Excess Roth IRA Contributions


Excess Roth IRA Contributions

You have a couple of options if you discovered you topped the income limit for contributing to a Roth after you already stashed money in your account.

My wife and I both contributed $4,000 to our 2006 Roth IRAs in January 2006. I finished working on my taxes this weekend and discovered that we went over the $160,000 adjusted gross income limit to contribute to a Roth. What can we do to avoid a penalty?

You could avoid the 6% excess contribution penalty by withdrawing the 2006 Roth contributions, and all of the earnings on them, by April 17, 2007. You would report the income earned on it as a taxable distribution from the IRA on line 15 of your 2006 Form 1040 and pay tax on that amount in your top tax bracket. If you're under age 59#189;, you'd also have to pay a 10% early withdrawal penalty on the income distribution.

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But you can avoid all of the penalties if you contact your IRA administrator right away and explain that you just discovered your 2006 income was over the limit. You won't be hit with a penalty as long as you have the administrator switch your 2006 Roth IRA contributions -- and the earnings on them -- into a traditional IRA by October 15, 2007. If you'd already made contributions to the Roth in earlier years, the administrator should calculate how much of the earnings in the account should be attributed to the 2006 contribution.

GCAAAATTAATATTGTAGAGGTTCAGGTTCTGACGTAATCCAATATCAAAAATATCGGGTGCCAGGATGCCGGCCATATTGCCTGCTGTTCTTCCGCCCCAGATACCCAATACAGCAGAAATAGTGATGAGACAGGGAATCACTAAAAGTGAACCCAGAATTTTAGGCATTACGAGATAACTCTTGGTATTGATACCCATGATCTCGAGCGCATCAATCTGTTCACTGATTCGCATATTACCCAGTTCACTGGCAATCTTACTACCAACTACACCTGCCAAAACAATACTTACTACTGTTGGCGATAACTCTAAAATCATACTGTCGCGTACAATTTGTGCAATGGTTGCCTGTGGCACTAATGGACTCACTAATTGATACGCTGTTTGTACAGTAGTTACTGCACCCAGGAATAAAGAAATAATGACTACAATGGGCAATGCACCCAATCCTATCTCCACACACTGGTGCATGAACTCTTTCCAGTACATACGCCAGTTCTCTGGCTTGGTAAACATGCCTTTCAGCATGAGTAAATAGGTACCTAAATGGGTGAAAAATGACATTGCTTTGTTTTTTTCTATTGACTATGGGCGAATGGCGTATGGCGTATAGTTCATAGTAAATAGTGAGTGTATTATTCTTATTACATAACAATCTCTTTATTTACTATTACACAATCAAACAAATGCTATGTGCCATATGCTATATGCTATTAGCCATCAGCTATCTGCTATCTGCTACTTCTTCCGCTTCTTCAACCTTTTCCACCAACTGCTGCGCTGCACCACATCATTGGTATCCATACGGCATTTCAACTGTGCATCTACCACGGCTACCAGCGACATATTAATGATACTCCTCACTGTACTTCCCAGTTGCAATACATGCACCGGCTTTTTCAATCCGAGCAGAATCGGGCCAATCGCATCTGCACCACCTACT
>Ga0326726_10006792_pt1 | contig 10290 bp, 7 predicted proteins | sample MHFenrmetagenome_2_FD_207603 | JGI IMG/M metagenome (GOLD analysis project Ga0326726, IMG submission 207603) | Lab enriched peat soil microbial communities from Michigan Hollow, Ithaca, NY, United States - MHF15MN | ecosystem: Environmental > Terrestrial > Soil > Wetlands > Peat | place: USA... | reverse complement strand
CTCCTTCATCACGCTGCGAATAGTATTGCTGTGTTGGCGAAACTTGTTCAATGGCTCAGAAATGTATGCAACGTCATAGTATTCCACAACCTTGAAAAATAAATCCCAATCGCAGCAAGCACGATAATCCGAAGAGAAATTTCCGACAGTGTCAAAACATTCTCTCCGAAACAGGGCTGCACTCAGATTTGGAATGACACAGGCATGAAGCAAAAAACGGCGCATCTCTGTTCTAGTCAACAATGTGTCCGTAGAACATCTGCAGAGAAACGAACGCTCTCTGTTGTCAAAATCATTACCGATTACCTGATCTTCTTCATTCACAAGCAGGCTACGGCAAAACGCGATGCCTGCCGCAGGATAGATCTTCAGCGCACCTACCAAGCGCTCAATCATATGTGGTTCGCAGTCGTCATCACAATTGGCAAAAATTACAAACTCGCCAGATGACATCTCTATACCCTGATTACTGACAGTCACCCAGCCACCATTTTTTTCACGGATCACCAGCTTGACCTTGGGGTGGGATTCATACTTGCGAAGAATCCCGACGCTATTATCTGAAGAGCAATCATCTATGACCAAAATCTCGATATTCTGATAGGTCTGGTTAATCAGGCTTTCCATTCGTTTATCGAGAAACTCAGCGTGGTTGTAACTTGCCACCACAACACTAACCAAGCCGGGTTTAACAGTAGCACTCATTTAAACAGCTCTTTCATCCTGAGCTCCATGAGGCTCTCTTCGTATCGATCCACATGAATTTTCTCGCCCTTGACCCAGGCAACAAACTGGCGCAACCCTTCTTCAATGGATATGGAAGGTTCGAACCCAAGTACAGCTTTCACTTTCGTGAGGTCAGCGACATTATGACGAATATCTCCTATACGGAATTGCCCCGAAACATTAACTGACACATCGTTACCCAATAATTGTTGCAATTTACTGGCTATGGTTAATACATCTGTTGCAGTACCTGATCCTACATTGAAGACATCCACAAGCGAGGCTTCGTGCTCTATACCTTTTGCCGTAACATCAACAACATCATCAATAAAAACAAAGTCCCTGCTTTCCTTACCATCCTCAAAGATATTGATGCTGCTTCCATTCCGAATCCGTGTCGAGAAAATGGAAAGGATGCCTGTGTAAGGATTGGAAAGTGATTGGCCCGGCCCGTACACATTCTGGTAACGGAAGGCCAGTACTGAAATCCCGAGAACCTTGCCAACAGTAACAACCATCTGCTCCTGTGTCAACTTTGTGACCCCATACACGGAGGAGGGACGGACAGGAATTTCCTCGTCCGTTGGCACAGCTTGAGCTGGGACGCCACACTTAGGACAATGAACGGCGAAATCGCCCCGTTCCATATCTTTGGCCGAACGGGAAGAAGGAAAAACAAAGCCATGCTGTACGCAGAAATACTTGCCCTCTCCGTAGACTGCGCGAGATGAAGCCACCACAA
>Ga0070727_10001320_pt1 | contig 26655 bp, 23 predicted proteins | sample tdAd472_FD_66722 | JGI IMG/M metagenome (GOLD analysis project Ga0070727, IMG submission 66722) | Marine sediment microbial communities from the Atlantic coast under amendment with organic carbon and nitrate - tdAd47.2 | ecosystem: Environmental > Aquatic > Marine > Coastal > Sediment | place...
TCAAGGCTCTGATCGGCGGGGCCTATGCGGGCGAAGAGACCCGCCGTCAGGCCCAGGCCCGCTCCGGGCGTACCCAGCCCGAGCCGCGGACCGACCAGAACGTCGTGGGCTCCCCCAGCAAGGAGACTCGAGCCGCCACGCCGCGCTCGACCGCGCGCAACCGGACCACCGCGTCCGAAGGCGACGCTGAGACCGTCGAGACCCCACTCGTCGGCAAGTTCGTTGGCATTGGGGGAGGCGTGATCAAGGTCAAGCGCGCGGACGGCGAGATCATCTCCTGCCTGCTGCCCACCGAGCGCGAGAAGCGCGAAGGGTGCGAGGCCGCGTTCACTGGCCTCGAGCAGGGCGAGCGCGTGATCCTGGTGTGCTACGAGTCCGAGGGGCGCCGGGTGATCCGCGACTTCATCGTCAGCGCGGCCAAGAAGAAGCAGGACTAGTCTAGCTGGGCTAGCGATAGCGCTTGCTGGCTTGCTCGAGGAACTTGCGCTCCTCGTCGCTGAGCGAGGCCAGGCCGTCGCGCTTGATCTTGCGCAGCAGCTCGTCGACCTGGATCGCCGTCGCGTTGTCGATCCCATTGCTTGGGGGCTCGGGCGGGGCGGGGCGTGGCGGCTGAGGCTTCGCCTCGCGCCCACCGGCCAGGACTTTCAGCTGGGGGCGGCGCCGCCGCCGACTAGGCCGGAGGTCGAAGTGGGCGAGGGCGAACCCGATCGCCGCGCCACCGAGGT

Most IRA administrators have a form making it easy to "recharacterize" the IRA, which is the official term for switching from one type of IRA to another. If you don't already have a traditional IRA account with that administrator, you'll need to open one up.


If you're switching the Roth into a nondeductible IRA, you'll need to file Form 8606 to the IRS reporting the nondeductible IRA contributions. For more information, see the Instructions to Form 8606.

You only need to recharacterize your 2006 contributions (and the earnings on those contributions). You can keep any money you've contributed to the Roth in previous years in your Roth account.

The money you switch to a traditional IRA now doesn't have to stay there forever. Generally, you can convert a traditional IRA to a Roth only in years when your income is below $100,000. But that income limit disappears in 2010, letting anyone make the switch. You just need to pay taxes on the earnings (or on the full amount of any tax-deductible contribution) when you convert the traditional IRA to a Roth, but then you won't owe taxes on it when you withdraw the money from the Roth in retirement.

Got a question? Ask Kim at askkim@kiplinger.com.